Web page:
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OF THE HOUSE OF REPRESENTATIVES
MARCH 23, 1900,
ON THE BILL "TO LIMIT THE MEANING OF THE WORD 'CONSPIRACY,
AND WITH FOREIGN NATIONS."
DECEMBER 20, 1900.-Ordered to be printed, to accompany S. 4233.
9.2.7. Sept. 2/52.
EL Oct 30107
CONSPIRACIES AND INJUNCTIONS.
COMMITTEE ON THE JUDICIARY,
Friday, March 23, 1900. The Committee on the Judiciary this day met, Hon. George W. Ray, chairman, presiding.
The CHAIRMAN. We agreed to give a hearing this morning to Mr. Gompers, who is to be here, and some other gentlemen who desire to be heard regarding a bill. Can
tell me the number of it? Mr. MORRISON. It is H. R. 8917.
(H. R. 8917, Fifty-sixth Congress, first session.]
A BILL to limit the meaning of the word “conspiracy” and also the use of “restraining orders
and injunctions” as applied to disputes between employers and employees in the District of Columbia and Territories, or engaged in commerce between the several States, District of Columbia, and Territories, and with foreign nations.
Be it enacted by the Senate and House of Representatives of the United States of America in Congress assembled, That no agreement, combination, or contract by or between two or more persons to do, or procure to be done, or not to do, or procure not to be done, any act in contemplation or furtherance of any trade dispute between employers and employees in the District of Columbia or in any Territory of the United States, or who may be engaged in trade or commerce between any Territory and another, or between any Territory or Territories and any State or States, or the District of Columbia, or with foreign nations, or between the District of Columbia and any State or States, or foreign nations, shall be deemed criminal, nor shall those engaged therein be indictable or otherwise punishable for the crime of conspiracy if such act committed by one person would not be punishable as a crime, nor shall such agreement, combination, or contract be considered as in restraint of trade or commerce, nor shall any restraining order or injunction be issued with relation thereto. Nothing in this act shall exempt from punishment, otherwise than as herein excepted, any persons guilty of conspiracy, for which punishment is now provided by any act of Congress, but such act of Congress shall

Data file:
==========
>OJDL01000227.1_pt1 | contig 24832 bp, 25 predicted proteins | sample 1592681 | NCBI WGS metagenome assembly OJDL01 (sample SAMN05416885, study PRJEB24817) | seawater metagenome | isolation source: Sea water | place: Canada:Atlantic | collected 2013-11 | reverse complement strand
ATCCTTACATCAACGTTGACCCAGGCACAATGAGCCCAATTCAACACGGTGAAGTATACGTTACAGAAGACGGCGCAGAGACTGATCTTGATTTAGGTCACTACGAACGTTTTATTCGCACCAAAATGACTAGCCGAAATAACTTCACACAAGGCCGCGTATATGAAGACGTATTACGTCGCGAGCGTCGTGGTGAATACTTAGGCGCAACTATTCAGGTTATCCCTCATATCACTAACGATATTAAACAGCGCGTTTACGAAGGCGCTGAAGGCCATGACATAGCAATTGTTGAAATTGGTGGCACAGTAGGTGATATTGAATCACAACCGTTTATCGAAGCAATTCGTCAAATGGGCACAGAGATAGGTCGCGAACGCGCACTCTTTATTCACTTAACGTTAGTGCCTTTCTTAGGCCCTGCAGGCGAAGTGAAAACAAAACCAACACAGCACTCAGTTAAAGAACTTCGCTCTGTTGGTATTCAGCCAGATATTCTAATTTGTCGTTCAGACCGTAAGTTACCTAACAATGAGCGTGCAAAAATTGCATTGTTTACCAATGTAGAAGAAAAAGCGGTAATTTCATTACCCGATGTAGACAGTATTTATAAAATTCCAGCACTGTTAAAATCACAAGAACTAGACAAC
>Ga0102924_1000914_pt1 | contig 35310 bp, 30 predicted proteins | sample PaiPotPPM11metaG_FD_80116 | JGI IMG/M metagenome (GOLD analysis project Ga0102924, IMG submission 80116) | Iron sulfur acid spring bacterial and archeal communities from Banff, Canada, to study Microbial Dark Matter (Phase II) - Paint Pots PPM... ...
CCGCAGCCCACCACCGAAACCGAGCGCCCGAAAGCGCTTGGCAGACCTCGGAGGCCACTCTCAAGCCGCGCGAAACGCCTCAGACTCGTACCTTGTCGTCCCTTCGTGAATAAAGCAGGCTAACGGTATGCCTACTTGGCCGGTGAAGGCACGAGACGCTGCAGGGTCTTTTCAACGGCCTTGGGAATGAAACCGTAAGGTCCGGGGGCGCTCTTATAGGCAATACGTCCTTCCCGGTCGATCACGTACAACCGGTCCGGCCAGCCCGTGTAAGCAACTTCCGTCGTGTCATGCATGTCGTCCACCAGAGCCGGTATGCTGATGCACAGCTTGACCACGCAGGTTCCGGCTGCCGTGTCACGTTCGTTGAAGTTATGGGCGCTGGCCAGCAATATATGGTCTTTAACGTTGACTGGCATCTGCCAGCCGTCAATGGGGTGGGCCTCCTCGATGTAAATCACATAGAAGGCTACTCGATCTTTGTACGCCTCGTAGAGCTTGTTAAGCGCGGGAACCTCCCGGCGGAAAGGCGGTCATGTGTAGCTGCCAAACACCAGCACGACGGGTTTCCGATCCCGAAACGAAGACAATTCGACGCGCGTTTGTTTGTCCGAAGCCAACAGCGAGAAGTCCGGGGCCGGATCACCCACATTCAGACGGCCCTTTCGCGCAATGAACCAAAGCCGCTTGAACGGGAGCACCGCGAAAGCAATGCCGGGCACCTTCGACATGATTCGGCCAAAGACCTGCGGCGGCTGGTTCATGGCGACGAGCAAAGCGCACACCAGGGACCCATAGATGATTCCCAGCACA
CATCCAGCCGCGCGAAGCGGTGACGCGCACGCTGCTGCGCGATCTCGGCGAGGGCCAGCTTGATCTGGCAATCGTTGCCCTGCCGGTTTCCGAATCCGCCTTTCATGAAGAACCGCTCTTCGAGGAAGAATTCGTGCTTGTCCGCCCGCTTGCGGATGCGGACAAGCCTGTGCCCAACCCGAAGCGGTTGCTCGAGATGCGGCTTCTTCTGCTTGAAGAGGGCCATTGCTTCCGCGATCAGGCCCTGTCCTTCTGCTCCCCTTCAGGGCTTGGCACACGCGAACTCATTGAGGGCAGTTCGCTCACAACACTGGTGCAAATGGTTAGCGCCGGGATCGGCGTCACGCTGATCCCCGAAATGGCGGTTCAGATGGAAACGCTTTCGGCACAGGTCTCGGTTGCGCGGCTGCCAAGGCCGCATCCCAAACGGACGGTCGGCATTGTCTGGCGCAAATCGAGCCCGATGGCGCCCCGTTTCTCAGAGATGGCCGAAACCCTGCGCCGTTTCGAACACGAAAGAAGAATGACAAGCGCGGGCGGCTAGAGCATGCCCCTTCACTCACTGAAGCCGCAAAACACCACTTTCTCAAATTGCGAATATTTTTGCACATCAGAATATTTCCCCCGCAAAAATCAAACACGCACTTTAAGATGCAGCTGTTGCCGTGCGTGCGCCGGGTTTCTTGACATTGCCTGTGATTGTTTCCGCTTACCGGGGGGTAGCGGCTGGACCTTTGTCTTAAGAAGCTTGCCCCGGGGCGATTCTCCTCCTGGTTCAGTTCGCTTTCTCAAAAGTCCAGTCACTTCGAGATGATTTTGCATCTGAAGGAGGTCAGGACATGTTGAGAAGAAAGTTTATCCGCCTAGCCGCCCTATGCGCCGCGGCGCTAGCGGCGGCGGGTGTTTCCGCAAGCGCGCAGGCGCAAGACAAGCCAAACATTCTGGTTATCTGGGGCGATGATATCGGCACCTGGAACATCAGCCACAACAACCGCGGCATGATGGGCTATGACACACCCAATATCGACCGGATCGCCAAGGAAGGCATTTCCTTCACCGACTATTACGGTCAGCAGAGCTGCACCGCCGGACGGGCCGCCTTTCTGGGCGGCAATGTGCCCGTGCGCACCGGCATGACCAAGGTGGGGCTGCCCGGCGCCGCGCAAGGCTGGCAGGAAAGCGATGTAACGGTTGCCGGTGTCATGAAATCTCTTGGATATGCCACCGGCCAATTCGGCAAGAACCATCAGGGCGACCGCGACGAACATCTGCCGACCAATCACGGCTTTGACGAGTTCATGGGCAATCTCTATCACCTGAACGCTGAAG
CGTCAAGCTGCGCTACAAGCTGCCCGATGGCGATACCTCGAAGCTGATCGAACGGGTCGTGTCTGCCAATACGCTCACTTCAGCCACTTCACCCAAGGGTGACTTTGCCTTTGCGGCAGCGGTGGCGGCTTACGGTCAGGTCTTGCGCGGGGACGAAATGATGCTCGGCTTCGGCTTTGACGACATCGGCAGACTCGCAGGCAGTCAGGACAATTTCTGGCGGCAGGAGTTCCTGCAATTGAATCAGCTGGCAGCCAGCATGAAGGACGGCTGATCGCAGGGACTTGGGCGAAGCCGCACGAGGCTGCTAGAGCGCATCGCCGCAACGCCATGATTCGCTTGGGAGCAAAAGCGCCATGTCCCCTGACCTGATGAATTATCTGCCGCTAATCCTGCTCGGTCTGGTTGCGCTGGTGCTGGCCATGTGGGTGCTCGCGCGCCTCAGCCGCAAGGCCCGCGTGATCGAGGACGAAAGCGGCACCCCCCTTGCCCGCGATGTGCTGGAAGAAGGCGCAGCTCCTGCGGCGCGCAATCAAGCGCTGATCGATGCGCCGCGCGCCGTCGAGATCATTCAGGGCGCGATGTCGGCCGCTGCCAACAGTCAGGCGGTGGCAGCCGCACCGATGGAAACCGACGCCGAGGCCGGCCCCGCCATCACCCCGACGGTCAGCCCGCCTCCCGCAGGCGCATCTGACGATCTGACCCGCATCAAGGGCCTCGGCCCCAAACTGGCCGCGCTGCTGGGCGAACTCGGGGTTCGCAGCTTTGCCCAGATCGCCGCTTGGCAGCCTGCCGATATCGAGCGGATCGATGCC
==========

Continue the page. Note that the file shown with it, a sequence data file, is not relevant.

, as to the agreements, combinations, and contracts hereinbefore referred to, be construed as if this act were therein contained.
The CHAIRMAN. Are the gentlemen here who desire to be heard regarding this proposition?
Mr. MORRISON. Mr. Chairman, as representing the Federation of Labor, we have here Mr. Darrow, who would like to be heard.
The CHAIRMAN. What is your name?
Mr. MORRISON. Frank Morrison, secretary of the American Federation of Labor.
The CHAIRMAN. Where do you live?
Mr. MORRISON. The others are Mr. C. S. Darrow, of Chicago, Ill. ; Mr. Thomas I. Kidd, of Chicago, vice-president of the American Federation of Labor; Mr. John B. Lennon, of Bloomington, Ill., treasurer of the American Federation of Labor; Mr. Max. Morris, of Denver, Colo., vice-president of the American Federation of Labor, and Mr.